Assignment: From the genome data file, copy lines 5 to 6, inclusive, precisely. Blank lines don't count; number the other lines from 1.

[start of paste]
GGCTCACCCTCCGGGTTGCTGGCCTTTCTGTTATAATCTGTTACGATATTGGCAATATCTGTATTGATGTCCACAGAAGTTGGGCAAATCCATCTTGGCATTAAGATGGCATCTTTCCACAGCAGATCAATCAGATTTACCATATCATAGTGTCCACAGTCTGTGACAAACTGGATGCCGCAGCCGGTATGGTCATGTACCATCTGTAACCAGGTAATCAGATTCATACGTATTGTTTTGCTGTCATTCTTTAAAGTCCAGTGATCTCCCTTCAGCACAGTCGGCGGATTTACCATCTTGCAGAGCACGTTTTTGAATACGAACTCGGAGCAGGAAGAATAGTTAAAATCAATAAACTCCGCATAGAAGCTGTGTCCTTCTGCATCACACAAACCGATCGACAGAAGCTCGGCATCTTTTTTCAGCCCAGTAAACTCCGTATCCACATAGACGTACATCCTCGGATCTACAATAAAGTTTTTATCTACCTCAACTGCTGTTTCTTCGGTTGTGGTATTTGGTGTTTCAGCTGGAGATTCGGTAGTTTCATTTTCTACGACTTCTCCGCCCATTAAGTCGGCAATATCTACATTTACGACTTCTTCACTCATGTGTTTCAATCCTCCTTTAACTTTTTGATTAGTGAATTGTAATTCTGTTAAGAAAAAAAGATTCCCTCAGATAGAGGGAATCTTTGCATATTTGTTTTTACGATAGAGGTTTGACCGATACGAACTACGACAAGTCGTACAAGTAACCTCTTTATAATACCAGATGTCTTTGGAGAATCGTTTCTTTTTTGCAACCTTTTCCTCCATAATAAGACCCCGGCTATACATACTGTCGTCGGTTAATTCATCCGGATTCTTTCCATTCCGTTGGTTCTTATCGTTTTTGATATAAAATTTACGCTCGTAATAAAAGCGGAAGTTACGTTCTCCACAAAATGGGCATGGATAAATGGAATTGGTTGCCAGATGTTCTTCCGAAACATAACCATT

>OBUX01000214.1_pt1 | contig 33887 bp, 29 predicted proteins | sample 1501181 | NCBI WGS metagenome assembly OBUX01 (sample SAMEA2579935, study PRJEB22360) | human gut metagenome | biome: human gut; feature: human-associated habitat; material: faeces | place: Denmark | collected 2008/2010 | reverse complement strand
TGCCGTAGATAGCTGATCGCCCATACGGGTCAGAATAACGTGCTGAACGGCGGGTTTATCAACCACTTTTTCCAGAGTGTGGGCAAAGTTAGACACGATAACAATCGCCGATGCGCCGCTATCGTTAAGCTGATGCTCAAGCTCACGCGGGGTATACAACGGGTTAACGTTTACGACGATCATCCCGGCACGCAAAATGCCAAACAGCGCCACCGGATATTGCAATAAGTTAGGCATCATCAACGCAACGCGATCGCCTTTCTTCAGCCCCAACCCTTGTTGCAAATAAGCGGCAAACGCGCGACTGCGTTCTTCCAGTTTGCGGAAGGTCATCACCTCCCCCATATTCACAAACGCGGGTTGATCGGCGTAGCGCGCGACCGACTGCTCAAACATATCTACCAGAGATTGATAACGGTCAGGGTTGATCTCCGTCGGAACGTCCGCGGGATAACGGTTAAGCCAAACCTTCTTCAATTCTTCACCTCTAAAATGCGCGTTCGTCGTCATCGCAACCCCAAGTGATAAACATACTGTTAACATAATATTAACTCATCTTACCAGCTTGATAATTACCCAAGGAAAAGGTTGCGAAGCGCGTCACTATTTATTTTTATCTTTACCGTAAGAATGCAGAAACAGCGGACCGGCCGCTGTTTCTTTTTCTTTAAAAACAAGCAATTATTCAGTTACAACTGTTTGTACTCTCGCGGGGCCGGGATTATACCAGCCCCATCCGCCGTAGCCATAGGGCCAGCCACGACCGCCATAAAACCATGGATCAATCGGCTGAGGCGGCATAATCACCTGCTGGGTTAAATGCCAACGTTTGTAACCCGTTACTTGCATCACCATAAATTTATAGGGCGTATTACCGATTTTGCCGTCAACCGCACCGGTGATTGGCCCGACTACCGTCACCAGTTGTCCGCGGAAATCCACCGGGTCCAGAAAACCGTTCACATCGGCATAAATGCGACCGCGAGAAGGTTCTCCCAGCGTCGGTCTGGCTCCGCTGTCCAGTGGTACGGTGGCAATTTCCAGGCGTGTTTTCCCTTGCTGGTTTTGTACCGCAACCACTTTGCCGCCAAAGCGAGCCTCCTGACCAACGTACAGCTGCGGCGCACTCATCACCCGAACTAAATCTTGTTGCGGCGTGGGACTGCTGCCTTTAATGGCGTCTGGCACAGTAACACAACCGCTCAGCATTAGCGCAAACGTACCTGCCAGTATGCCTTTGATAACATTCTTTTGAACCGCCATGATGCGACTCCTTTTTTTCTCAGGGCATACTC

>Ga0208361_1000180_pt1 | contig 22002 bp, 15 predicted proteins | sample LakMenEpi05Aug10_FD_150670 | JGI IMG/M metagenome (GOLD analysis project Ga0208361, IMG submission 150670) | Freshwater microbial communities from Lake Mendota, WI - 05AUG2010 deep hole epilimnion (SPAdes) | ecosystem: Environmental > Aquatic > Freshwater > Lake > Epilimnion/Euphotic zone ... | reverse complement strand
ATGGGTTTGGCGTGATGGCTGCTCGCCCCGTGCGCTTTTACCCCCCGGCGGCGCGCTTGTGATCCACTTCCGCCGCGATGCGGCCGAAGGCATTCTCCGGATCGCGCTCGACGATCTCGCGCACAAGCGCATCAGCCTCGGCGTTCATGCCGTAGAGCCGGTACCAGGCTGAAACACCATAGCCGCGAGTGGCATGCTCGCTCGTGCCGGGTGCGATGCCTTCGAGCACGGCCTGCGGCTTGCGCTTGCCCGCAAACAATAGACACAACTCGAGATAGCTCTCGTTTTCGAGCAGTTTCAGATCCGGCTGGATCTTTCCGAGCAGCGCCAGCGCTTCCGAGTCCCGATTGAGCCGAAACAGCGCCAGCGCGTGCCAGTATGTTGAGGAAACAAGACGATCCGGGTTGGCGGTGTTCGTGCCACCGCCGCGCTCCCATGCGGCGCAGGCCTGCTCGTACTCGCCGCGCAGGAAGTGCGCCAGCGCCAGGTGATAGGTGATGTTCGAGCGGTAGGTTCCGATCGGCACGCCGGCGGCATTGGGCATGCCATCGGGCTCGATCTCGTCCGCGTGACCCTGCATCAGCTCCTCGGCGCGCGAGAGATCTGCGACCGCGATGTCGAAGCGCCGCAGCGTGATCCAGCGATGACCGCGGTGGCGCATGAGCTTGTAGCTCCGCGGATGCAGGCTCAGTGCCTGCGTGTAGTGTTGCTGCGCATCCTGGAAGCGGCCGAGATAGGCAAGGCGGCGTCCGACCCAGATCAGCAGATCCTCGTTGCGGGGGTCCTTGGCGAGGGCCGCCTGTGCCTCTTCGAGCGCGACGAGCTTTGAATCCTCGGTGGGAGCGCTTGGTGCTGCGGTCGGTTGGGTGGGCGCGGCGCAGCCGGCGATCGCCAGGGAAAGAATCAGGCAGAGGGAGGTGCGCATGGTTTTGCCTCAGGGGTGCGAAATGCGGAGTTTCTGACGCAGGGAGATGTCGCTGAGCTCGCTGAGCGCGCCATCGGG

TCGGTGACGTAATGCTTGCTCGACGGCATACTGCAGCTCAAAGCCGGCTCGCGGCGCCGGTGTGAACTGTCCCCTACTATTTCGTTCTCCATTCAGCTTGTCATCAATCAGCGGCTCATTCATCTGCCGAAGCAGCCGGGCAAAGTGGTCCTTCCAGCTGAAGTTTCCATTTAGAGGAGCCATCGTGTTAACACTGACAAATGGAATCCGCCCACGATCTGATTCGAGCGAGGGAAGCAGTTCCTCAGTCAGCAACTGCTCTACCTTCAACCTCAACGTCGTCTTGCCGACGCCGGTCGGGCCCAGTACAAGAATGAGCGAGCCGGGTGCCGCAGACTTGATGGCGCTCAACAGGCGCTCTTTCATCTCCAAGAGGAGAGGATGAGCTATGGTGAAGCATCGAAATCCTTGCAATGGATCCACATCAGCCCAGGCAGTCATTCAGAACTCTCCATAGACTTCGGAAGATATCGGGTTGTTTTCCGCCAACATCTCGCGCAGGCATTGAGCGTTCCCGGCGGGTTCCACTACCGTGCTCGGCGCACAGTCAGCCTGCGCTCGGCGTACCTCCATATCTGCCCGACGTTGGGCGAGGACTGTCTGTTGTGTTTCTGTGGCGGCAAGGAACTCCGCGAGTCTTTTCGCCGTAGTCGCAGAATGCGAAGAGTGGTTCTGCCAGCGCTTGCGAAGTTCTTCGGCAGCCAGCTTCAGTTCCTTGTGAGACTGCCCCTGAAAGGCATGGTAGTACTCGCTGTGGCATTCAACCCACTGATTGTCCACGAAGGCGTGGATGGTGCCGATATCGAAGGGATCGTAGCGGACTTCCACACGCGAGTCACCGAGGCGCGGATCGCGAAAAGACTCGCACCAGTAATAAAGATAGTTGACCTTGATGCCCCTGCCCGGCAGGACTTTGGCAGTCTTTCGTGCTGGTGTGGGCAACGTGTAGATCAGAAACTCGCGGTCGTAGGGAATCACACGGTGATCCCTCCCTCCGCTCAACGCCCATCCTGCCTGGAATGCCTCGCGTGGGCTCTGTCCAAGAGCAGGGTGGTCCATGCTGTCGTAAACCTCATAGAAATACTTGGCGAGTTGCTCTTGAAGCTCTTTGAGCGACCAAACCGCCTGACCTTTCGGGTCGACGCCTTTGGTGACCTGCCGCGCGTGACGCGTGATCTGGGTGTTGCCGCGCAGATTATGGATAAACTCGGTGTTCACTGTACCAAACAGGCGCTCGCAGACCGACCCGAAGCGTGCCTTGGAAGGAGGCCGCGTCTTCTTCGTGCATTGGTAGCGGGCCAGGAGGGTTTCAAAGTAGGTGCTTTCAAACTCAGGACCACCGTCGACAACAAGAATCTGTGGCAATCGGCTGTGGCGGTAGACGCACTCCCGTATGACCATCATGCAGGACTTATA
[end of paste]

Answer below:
ATGGGTTTGGCGTGATGGCTGCTCGCCCCGTGCGCTTTTACCCCCCGGCGGCGCGCTTGTGATCCACTTCCGCCGCGATGCGGCCGAAGGCATTCTCCGGATCGCGCTCGACGATCTCGCGCACAAGCGCATCAGCCTCGGCGTTCATGCCGTAGAGCCGGTACCAGGCTGAAACACCATAGCCGCGAGTGGCATGCTCGCTCGTGCCGGGTGCGATGCCTTCGAGCACGGCCTGCGGCTTGCGCTTGCCCGCAAACAATAGACACAACTCGAGATAGCTCTCGTTTTCGAGCAGTTTCAGATCCGGCTGGATCTTTCCGAGCAGCGCCAGCGCTTCCGAGTCCCGATTGAGCCGAAACAGCGCCAGCGCGTGCCAGTATGTTGAGGAAACAAGACGATCCGGGTTGGCGGTGTTCGTGCCACCGCCGCGCTCCCATGCGGCGCAGGCCTGCTCGTACTCGCCGCGCAGGAAGTGCGCCAGCGCCAGGTGATAGGTGATGTTCGAGCGGTAGGTTCCGATCGGCACGCCGGCGGCATTGGGCATGCCATCGGGCTCGATCTCGTCCGCGTGACCCTGCATCAGCTCCTCGGCGCGCGAGAGATCTGCGACCGCGATGTCGAAGCGCCGCAGCGTGATCCAGCGATGACCGCGGTGGCGCATGAGCTTGTAGCTCCGCGGATGCAGGCTCAGTGCCTGCGTGTAGTGTTGCTGCGCATCCTGGAAGCGGCCGAGATAGGCAAGGCGGCGTCCGACCCAGATCAGCAGATCCTCGTTGCGGGGGTCCTTGGCGAGGGCCGCCTGTGCCTCTTCGAGCGCGACGAGCTTTGAATCCTCGGTGGGAGCGCTTGGTGCTGCGGTCGGTTGGGTGGGCGCGGCGCAGCCGGCGATCGCCAGGGAAAGAATCAGGCAGAGGGAGGTGCGCATGGTTTTGCCTCAGGGGTGCGAAATGCGGAGTTTCTGACGCAGGGAGATGTCGCTGAGCTCGCTGAGCGCGCCATCGGG

TCGGTGACGTAATGCTTGCTCGACGGCATACTGCAGCTCAAAGCCGGCTCGCGGCGCCGGTGTGAACTGTCCCCTACTATTTCGTTCTCCATTCAGCTTGTCATCAATCAGCGGCTCATTCATCTGCCGAAGCAGCCGGGCAAAGTGGTCCTTCCAGCTGAAGTTTCCATTTAGAGGAGCCATCGTGTTAACACTGACAAATGGAATCCGCCCACGATCTGATTCGAGCGAGGGAAGCAGTTCCTCAGTCAGCAACTGCTCTACCTTCAACCTCAACGTCGTCTTGCCGACGCCGGTCGGGCCCAGTACAAGAATGAGCGAGCCGGGTGCCGCAGACTTGATGGCGCTCAACAGGCGCTCTTTCATCTCCAAGAGGAGAGGATGAGCTATGGTGAAGCATCGAAATCCTTGCAATGGATCCACATCAGCCCAGGCAGTCATTCAGAACTCTCCATAGACTTCGGAAGATATCGGGTTGTTTTCCGCCAACATCTCGCGCAGGCATTGAGCGTTCCCGGCGGGTTCCACTACCGTGCTCGGCGCACAGTCAGCCTGCGCTCGGCGTACCTCCATATCTGCCCGACGTTGGGCGAGGACTGTCTGTTGTGTTTCTGTGGCGGCAAGGAACTCCGCGAGTCTTTTCGCCGTAGTCGCAGAATGCGAAGAGTGGTTCTGCCAGCGCTTGCGAAGTTCTTCGGCAGCCAGCTTCAGTTCCTTGTGAGACTGCCCCTGAAAGGCATGGTAGTACTCGCTGTGGCATTCAACCCACTGATTGTCCACGAAGGCGTGGATGGTGCCGATATCGAAGGGATCGTAGCGGACTTCCACACGCGAGTCACCGAGGCGCGGATCGCGAAAAGACTCGCACCAGTAATAAAGATAGTTGACCTTGATGCCCCTGCCCGGCAGGACTTTGGCAGTCTTTCGTGCTGGTGTGGGCAACGTGTAGATCAGAAACTCGCGGTCGTAGGGAATCACACGGTGATCCCTCCCTCCGCTCAACGCCCATCCTGCCTGGAATGCCTCGCGTGGGCTCTGTCCAAGAGCAGGGTGGTCCATGCTGTCGTAAACCTCATAGAAATACTTGGCGAGTTGCTCTTGAAGCTCTTTGAGCGACCAAACCGCCTGACCTTTCGGGTCGACGCCTTTGGTGACCTGCCGCGCGTGACGCGTGATCTGGGTGTTGCCGCGCAGATTATGGATAAACTCGGTGTTCACTGTACCAAACAGGCGCTCGCAGACCGACCCGAAGCGTGCCTTGGAAGGAGGCCGCGTCTTCTTCGTGCATTGGTAGCGGGCCAGGAGGGTTTCAAAGTAGGTGCTTTCAAACTCAGGACCACCGTCGACAACAAGAATCTGTGGCAATCGGCTGTGGCGGTAGACGCACTCCCGTATGACCATCATGCAGGACTTATA